New study looks deeper into atoms than ever before

Researchers observed a never-before-seen atomic transformation that may take place in many catalytic reactions.

Scientists are now able to observe a never before seen atomic transformation that may take place in many catalytic reactions, thanks to researchers at Binghamton University and the Brookhaven National Laboratory.

The new study set out with the aim to learn more about certain catalytic transformations such as the conversion of toxic carbon monoxide (CO) into poison-free gases like carbon dioxide (CO2). Reducing pollutants like CO can be effectively realized by using metal oxides and/or noble metals to facilitate the transformation. The redox reactions, either the oxidation of a metal or the reduction of a metal oxide, create the metal/oxide interface that can be the critical sites to enhance the catalytic reactivity due to synergic interactions at the interface.

However, visualizing the atomic change as it happens at the metal/oxide interface has traditionally been considered impossible. A slew of complicated problems, including sample preparation errors and an inability to capture the change at the buried interface and in real time, have kept scientists from being able to fully study atoms going through oxidation or reduction.

“It’s just too small. We can’t use a traditional microscope. With atomic scale, we not only need a powerful microscope, but we also need to make sure every detail is covered to avoid contamination. Even one atom out of place could change what we are able to see,” said professor Guangwen Zhou from Binghamton University.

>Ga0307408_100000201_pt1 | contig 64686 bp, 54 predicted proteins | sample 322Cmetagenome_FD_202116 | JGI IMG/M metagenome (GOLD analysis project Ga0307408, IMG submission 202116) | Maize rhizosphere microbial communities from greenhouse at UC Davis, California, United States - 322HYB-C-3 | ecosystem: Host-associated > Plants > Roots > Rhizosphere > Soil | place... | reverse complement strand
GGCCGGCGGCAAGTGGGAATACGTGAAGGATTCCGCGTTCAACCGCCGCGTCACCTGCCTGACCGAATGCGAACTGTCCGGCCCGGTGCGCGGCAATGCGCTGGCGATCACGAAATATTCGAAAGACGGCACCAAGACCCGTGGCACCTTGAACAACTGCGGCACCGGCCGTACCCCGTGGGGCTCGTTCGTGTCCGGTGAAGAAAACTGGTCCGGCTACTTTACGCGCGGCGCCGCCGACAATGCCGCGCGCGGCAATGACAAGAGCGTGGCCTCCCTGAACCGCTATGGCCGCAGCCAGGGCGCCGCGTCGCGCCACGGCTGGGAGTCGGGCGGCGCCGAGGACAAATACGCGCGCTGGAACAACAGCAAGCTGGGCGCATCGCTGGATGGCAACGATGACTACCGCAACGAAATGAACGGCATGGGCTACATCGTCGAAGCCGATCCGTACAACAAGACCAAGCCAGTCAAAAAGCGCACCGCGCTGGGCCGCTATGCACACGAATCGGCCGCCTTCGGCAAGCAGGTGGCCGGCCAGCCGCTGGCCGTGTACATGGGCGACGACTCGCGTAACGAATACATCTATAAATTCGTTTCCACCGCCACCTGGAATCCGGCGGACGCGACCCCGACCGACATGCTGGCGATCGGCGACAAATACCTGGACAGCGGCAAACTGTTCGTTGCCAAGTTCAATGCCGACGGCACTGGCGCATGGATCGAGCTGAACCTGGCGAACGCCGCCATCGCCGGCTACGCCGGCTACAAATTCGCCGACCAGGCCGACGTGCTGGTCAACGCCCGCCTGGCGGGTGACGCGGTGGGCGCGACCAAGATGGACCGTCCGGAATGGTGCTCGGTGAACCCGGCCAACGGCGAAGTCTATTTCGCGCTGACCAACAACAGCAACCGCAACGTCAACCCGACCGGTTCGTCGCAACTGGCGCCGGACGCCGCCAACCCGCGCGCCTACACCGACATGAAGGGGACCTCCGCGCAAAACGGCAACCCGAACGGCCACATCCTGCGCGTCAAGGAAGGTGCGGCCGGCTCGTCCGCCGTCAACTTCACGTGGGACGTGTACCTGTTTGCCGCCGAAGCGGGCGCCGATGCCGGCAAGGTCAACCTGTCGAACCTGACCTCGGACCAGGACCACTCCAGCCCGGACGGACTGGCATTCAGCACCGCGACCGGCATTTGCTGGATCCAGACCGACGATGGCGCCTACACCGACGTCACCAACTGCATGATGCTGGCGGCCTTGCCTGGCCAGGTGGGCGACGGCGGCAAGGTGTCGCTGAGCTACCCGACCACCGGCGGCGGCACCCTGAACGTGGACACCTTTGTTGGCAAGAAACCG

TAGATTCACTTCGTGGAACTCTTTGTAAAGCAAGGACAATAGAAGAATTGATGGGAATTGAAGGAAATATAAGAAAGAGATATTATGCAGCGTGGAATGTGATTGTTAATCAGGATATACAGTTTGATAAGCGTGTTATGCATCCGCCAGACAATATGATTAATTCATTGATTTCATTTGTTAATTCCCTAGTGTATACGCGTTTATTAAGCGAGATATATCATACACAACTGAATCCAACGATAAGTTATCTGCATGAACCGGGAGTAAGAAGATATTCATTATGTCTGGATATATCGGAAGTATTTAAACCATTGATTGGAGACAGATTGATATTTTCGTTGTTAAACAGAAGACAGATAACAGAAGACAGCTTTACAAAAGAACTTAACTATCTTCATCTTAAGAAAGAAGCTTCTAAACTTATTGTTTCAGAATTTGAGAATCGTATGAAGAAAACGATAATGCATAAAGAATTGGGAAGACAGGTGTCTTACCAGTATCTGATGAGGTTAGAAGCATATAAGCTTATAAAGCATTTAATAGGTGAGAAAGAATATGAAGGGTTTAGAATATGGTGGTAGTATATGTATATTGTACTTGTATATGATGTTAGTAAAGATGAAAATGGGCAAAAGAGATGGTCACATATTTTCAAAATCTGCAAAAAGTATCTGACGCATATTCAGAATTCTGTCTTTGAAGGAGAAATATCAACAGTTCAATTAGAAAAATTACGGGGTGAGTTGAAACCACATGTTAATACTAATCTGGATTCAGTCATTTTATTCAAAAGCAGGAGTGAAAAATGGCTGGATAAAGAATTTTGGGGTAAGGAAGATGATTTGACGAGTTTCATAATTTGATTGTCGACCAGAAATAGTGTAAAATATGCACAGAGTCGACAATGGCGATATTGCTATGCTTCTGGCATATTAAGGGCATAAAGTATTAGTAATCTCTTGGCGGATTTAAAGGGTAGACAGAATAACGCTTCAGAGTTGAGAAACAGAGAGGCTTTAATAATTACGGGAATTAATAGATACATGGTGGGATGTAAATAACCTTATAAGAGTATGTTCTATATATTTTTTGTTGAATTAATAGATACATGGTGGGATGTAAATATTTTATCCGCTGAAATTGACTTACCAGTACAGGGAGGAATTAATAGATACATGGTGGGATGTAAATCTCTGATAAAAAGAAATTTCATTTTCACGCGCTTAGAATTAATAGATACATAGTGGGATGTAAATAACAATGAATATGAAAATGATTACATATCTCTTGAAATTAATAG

The team used a Transmission Electron Microscope (TEM) for the study, a tool that has been around since 1935 and has evolved dramatically in recent years with the incorporation of aberration correction techniques and environmental capabilities. The in situ electron microscopy techniques allowed the researchers to directly probe the atomic change induced by exposure of H2 to cuprous oxide, a material used in oxidizing/reducing environments for a variety of applications including the catalytic oxidation of CO to CO2.

“The thing scientists have struggled with most is to watch the transformation in situ,” said Zhou. Seeing the atomic change in situ means that researchers were able to not just see that the transformation had happened, but watch the process as it happened.

“We decided to start with watching the redox reaction because it is such a common transformation that scientists haven’t been able to observe before at such a small scale,” said Zhou. “We plan to continue the practices that we employed in this study to observe the various types of transformations other molecules go through.”

The study, titled “In situ atomic-scale imaging of the metal/oxide interfacial transformation,” was published in the Nature Communications online journal. It was put together by Zhou along with Binghamton University PhD candidates Lianfeng Zou and Jonathan Li, and Dmitri Zakharov and Eric A. Stach from the Brookhaven National Laboratory. This work was supported by the U.S. Department of Energy’s Office of Science.